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Q: What do I need to accurately measure and tile a space?
  • Measuring tape or laser measurer
  • Notepad or iPad to take down your measurements
  • A few minutes to make sure you have the proper measurements
  • Overage! Always order a minimum of 20% more than what the project requires. The natural variation in materials may lead you to remove some pieces from the mix, and a percentage of the delivery should be expected to arrive damaged, and you will want to have some overage on-hand for post-installation issues that may require the replacement of some tiles. 

NOTE: We recommend 30% overage for large scale porcelains (24 x 48 or greater). Large sizes are more prone to breakage in shipment and a percentage of breakage is to be expected. The cost of replacement for one or two tiles is much greater than the cost of adding the recommended overage to your initial delivery.



Q: I want to re-design my kitchen. Where should I start?

As the center of your home, your kitchen should be inviting, useful and pleasant for chefs and diners alike. Good kitchen design emphasizes elements that present themselves first as you enter the space. Usually, that means your cabinetry and backsplash, but may also include any other items on the vertical plane. Many prefer to select cabinetry as the first element in their kitchens, but if you’re attracted to bold patterns or striking designs, it makes sense to select your tile first, then select coordinating cabinets to finish your space.




Q: How are most customers creating backsplashes? 

More and more customers are tiling their backsplashes from their cabinets to the ceiling, behind stovetop hoods, giving their spaces a clean finish and a larger, more graceful sweep. We feel this method works well for most products and lends a modern, sleek feel. A more traditional look utilizes the area above the range as a framing feature, highlighting a decorative element that contrasts with a subtler field composing the rest of the backsplash.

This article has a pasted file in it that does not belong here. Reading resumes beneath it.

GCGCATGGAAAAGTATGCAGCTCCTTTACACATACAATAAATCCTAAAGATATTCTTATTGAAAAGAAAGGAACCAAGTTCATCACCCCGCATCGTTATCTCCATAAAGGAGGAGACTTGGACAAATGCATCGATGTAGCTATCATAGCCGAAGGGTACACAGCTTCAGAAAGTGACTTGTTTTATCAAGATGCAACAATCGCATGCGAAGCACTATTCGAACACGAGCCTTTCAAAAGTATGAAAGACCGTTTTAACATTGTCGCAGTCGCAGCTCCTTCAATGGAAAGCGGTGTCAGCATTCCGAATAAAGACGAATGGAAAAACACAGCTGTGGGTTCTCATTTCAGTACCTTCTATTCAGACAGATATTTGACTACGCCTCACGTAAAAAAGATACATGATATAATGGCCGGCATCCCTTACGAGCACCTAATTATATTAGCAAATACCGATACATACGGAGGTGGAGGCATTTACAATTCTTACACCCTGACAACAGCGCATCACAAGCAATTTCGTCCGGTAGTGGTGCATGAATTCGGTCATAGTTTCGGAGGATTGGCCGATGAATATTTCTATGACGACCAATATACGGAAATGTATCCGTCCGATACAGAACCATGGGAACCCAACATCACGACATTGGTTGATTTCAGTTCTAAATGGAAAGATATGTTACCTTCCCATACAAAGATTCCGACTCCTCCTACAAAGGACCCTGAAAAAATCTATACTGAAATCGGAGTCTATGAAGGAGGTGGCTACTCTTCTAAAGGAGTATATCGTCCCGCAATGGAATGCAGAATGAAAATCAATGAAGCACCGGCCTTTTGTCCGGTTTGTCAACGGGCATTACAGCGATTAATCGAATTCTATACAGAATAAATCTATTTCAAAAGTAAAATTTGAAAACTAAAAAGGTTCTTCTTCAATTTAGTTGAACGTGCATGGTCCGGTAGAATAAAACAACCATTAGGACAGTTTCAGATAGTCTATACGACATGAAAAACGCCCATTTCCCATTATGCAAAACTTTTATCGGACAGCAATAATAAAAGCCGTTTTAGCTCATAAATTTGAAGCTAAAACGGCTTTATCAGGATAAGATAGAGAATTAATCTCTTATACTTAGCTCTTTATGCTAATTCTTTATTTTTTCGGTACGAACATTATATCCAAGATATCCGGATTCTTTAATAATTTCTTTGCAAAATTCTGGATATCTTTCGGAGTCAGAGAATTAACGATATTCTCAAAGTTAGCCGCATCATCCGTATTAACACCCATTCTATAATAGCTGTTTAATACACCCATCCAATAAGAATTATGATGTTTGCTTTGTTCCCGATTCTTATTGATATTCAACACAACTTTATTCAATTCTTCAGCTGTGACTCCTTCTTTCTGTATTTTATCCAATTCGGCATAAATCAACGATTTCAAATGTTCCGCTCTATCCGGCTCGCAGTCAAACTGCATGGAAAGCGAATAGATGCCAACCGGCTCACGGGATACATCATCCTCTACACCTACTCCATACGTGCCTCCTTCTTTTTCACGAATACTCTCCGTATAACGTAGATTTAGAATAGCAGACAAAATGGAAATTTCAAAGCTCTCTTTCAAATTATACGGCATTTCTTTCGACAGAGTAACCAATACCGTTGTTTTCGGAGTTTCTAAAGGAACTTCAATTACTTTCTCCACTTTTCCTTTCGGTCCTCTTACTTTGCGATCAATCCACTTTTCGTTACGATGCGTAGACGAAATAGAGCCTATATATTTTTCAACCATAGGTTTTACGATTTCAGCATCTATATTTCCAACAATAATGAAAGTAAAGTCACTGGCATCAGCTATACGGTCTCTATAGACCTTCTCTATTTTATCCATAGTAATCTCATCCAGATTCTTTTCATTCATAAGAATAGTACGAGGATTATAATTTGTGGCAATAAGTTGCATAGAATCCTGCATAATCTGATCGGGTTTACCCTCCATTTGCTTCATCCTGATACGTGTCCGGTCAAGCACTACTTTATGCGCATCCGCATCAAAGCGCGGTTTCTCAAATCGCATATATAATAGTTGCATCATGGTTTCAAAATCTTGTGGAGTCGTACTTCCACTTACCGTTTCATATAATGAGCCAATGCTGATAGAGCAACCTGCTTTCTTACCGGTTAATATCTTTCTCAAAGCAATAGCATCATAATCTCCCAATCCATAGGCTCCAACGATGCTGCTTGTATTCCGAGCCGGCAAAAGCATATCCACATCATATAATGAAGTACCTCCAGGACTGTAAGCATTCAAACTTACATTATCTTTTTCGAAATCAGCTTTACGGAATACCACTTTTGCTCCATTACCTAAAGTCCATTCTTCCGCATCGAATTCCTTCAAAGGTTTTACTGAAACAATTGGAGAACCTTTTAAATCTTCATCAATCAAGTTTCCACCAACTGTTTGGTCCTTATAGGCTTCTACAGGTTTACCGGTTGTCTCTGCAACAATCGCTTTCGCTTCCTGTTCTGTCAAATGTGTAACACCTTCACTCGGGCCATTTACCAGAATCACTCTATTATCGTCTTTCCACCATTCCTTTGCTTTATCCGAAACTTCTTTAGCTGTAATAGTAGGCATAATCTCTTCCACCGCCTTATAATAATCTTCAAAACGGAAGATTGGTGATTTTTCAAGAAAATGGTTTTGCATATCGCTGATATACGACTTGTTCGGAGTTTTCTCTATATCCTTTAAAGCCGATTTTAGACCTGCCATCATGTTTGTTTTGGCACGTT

Q: What material options are there for backsplashes?

Some of our clients prefer to use stone or porcelain slabs for a large, contiguous surface, often using the same material they’ve selected for their countertops. If using slabs, be sure that the slabs are large enough to continue veining from the countertops on to the backsplash, for a truly contiguous finish. Slab backsplashes, particularly of striking natural materials or their porcelain counterparts, impart a particularly modern, sleek appearance. You'll find lots of slabs on our website, but they're only sold offline, so please ask for help if you’re interested in finding the perfect slab for your project.


Q: How do I measure a space for a backsplash?

Measure the full height of the area that you’d like to tile, from the countertop to the ceiling or the bottom of your cabinets, depending on your preference. Measure the length you’d like the backsplash to run. Multiply the number of inches and divide by 144 for the required square footage. Add 20% overage, or 30%, if you're setting your tiles on the diamond. If selecting a design with a panel over the range, make sure to measure for that detail separately than the surrounding field. Consider adding a finishing detail (such as a molding or border) to surround the panel. This will create a clean division between the panel design and the surrounding field.




Q: How do I calculate how many units I'll need for a mosaic backsplash?

Make sure to measure the linear feet around the panel to determine the number of pieces needed for the finishing detail. Add one extra piece per corner. Please note that some tile installation scenarios involve the tile ending before the wall does – so that the tile adheres to painted or papered drywall. If that is the case in your plan, you will need a finishing piece to cleanly edge the splash. To determine the linear feet needed for the edge tile, measure from the countertop to the space where that finishing piece will end. Opus and Chelsea moldingsbullnose tileJazz Glass liners, and Charleston mirror liners are perfect options. If using a linear decorative element in a horizontal design, measure the length of the backsplash in inches and divide by 12 for linear foot count. Note that items used for linear decoration are not always 12" long and care should be taken when ordering the proper quantity. Consult with your tile installer or contractor to confirm the quantity needed. If using a linear decorative element in a vertical design, measure the height of the backsplash in inches and multiply by the number of times you will repeat the vertical element.